Even at his most self-centred, Sherlock could see that his own problems had to be put into perspective just then.
Still, he wasn't being very useful, sitting there nursing his aching jaw and brooding on what was going to happen next. He had no idea where Mycroft had been taken. If Mycroft had called anyone at all, it wasn't his little brother - Sherlock didn't have the means to bail him, in any case. Mycroft could fend for himself. He'd always been able to fend for himself.
Still, Sherlock was surprised when his gloomy little reverie was broken by a voice close by.
"Well, that was rather inconvenient."
Sherlock looked up, angry at himself. How had Mycroft got that close without his even noticing? He could have been anyone. Anyone, and with any intentions. "What happened?" he demanded.
"Had a fortuitous reprieve, courtesy of a very old friend." Mycroft sat down in the plastic mould chair beside him. His back touched the backrest of the chair; an instant sign that he was exhausted. Sherlock stared at him, and he sighed. "Not in person," he corrected himself. "But when certain government bodies designate a person as threat, and an employee gets himself arrested taking out that threat, they don't leave him to cool his heels in a cell."
Sherlock frowned. "Your people told you to shoot Sebastian Moran?"
"No," Mycroft conceded, much as if he was disappointed that they hadn't. "Not my line of work, Sherlock. You know that. But I can assure you that my people are not disappointed that Sebastian Moran was shot. Nor am I."
"Nor I." Sherlock's gaze fell on the crook of Mycroft's left elbow, and he looked up at him quizzically.
"As if you needed any further proof of the Holmes pedigree…" Mycroft rolled up his jacket sleeve and showed him the bandage. "O negative. Worth its weight in liquid gold, I was told. Don't ever say I don't do anything for you, brother."
"You're a universal blood donor? Well, what am I?"
Mycroft rolled his eyes. "The same," he told him witheringly. "But I wouldn't waste time volunteering."
"What? Why not?"
"Because you've dabbled with needle drugs in the past ten years, that's why. Besides that, you need to have steady blood pressure and a normal heart rate to donate blood. You have neither."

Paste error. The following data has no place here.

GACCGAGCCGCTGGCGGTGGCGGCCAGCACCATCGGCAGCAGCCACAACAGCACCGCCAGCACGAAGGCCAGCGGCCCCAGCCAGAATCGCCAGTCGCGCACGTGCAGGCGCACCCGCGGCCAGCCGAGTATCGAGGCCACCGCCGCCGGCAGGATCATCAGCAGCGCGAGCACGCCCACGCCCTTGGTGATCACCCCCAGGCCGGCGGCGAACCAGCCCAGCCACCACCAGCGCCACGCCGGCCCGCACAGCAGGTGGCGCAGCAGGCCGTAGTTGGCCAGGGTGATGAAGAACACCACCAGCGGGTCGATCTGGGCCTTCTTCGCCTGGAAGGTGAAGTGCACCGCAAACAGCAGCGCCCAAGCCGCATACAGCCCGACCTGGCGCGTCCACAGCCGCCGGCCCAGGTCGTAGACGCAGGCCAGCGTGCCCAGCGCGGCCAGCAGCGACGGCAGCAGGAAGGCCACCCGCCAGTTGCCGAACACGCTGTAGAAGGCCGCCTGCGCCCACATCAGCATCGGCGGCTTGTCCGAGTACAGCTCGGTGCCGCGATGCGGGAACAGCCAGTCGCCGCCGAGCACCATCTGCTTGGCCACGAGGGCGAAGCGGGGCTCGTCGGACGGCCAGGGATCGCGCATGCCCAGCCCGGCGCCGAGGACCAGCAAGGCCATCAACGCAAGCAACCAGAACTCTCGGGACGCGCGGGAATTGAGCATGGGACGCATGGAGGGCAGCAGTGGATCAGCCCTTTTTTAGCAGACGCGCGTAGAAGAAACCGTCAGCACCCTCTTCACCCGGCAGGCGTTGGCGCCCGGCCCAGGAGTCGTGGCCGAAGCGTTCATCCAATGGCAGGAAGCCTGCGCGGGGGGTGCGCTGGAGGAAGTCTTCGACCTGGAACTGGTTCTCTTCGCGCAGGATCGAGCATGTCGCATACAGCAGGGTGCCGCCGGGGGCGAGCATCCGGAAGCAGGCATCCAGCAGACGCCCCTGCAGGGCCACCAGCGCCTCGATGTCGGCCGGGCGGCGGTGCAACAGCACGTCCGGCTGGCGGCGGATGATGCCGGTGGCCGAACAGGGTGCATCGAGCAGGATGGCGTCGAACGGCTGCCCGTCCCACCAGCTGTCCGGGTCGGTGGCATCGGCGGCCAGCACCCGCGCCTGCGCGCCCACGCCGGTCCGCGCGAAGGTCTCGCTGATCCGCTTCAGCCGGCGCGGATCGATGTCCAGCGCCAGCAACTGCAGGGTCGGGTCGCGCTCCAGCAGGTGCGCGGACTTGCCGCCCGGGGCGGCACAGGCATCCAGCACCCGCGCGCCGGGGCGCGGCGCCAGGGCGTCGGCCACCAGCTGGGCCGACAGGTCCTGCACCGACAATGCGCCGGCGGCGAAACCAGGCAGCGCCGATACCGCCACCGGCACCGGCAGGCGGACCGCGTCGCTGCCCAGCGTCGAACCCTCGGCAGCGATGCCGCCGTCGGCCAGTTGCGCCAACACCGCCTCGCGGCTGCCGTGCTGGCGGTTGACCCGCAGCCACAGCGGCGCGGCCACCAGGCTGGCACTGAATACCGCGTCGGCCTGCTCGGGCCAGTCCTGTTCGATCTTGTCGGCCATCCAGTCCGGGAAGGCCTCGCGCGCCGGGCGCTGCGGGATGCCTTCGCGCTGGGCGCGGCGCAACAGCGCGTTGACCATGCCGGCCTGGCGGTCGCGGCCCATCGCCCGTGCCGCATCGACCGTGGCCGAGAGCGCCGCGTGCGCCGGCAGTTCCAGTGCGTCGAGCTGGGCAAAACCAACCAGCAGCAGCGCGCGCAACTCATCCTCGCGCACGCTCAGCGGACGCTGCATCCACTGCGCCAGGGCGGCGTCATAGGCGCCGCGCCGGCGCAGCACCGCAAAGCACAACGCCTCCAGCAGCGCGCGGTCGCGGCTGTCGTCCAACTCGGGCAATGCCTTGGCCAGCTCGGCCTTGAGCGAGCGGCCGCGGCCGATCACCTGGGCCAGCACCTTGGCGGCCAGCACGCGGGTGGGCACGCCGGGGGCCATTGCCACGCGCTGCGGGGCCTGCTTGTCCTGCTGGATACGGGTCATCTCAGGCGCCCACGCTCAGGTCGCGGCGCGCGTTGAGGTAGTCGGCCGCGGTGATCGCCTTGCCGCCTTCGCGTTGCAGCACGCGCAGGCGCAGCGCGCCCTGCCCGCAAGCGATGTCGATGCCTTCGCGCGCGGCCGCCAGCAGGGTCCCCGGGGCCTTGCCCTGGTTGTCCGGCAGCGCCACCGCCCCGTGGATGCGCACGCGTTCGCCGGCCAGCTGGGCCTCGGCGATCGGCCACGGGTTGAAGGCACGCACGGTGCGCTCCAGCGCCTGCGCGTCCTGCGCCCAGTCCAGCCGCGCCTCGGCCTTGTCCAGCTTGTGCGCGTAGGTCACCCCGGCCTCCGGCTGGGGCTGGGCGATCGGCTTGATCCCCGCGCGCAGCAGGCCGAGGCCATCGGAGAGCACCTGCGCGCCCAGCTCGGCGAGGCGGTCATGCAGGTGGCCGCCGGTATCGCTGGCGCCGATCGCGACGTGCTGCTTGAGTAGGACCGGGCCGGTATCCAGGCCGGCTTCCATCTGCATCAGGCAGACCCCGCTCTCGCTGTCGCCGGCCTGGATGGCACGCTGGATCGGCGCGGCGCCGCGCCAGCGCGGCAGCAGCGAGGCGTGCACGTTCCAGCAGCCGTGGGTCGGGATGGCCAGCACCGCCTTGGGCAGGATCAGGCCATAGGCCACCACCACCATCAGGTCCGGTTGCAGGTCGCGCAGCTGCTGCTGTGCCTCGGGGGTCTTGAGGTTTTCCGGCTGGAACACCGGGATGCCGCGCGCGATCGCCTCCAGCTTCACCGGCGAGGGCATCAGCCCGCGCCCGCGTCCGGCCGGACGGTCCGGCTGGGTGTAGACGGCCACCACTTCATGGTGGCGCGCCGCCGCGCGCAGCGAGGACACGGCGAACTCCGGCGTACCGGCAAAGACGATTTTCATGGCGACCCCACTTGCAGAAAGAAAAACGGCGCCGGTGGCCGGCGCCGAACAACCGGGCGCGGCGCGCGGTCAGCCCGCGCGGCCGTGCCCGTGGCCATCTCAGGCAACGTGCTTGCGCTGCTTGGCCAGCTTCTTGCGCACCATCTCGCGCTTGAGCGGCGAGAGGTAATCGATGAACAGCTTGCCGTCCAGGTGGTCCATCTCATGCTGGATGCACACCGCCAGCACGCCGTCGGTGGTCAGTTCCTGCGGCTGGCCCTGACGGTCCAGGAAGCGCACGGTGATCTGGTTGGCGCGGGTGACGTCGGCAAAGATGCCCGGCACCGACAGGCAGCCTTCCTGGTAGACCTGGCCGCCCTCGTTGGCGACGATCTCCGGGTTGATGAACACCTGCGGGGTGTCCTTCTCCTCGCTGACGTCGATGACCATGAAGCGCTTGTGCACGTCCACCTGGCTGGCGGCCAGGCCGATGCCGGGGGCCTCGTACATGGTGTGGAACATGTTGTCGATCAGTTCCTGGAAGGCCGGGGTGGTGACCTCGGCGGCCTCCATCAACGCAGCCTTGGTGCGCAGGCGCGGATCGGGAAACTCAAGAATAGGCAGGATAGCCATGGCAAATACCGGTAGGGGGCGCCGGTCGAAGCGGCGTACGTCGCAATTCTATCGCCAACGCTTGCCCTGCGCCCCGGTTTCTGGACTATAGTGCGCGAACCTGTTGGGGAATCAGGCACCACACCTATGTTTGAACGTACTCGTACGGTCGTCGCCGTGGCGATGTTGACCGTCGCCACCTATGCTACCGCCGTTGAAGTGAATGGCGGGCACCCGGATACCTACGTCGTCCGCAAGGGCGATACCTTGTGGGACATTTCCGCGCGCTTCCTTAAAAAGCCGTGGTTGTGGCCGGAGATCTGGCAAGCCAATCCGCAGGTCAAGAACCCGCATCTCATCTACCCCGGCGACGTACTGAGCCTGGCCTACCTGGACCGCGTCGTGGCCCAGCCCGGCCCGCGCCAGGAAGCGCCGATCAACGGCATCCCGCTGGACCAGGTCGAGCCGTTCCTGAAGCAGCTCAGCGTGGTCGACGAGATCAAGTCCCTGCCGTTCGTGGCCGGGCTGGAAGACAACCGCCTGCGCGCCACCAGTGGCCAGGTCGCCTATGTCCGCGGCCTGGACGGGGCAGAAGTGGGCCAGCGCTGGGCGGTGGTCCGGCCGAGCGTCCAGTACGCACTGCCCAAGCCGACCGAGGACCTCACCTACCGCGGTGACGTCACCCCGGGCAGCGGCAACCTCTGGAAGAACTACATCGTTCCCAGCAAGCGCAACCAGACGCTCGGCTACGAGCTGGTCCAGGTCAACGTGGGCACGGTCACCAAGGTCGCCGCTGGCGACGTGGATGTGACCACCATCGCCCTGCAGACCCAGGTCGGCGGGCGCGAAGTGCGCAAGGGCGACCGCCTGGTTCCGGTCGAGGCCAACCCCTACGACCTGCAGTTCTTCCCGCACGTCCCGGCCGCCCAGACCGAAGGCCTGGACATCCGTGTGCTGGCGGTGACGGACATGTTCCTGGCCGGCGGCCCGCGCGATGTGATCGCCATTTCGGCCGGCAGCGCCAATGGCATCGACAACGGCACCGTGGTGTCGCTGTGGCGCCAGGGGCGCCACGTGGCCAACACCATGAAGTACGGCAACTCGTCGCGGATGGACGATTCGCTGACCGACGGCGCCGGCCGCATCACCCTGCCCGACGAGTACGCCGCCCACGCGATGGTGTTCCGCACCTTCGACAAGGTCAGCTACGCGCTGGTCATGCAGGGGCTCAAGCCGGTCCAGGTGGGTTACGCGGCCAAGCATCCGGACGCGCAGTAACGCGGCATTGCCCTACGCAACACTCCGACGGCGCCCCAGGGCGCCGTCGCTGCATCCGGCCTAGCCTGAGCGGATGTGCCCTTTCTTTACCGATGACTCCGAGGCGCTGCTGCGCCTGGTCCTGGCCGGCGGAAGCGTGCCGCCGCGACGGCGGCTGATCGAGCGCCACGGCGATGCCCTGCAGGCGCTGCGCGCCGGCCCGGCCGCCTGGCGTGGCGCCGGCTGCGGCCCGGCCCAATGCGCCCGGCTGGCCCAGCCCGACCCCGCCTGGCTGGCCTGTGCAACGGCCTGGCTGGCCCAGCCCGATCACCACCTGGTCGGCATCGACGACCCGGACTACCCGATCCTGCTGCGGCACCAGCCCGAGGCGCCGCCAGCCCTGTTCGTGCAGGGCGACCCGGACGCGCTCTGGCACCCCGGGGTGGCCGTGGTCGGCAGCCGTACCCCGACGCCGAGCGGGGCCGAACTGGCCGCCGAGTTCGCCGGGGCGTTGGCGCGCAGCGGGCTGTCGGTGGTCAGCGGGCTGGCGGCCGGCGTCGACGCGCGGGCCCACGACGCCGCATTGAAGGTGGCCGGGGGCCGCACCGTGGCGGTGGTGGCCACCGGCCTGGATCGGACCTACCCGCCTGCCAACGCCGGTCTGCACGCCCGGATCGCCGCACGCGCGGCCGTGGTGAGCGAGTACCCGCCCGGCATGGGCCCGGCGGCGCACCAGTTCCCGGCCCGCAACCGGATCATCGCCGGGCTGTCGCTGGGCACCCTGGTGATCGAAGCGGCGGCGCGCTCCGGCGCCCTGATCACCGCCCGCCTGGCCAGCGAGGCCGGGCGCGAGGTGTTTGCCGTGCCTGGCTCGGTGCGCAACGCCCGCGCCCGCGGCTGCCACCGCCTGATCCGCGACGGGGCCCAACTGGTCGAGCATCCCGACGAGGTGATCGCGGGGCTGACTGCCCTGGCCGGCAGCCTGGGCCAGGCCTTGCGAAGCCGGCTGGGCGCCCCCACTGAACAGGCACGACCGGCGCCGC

"Oh, yes, I'll fix that immediately," Sherlock responded bitterly. Mycroft decided to brush off this comment; neither spoke for a minute or two.
"Sherlock," he finally ventured. "Why on earth didn't you tell me this was happening?"
"Apparently, I didn't need to," Sherlock retorted. "Did you get to Changi before me, then?"
"I was on the same flight as you."
This genuinely threw Sherlock. He thought he'd been more or less aware of all of Mycroft's movements since he'd left Sydney. He stared at his brother for a few seconds.
"You were very preoccupied at the time," Mycroft conceded. "Talking to a woman sitting in the seat beside you, wearing a rather loud orange jacket and a great deal of hideous jewelry. I handed you a napkin and told you to have a pleasant flight."
Almost everything Sherlock had learned about detective work, he had learned from Mycroft. He had always been a good pupil, and in some areas actually overtook his master. But there were still many things Mycroft did far better than he, and one of them was the art of hiding in plain sight.
"The note in the airport lounge was from you, of course," Sherlock commented, brushing over what he hadn't known by commenting on what he had. "If I make my bed in hell, thou art there. Comparing yourself to God himself now, are we? Nice."
Mycroft pursed his lips. "I thought it only fair I gave you notice that I'd followed you," he explained, "and anything plainer could have been intercepted and put us both in danger."
"Quite," Sherlock agreed. "And I suppose it was you who put the reference on the tunnel wall, and called up the homeless shelter people to come and get me?"
"You seemed to be quite cold, lying there."
"I was fine."
Mycroft got up with a sigh. "No, you weren't. I'm going to get coffee."
This was his way of asking Sherlock if he wanted any; Sherlock's way of indicating that he did was to respond with a vague grunt, and to kick at the floor impatiently.
Mrs Hudson didn't hold a key to Harry's house. When her knocking went unanswered, she tried the front door and found it unlatched.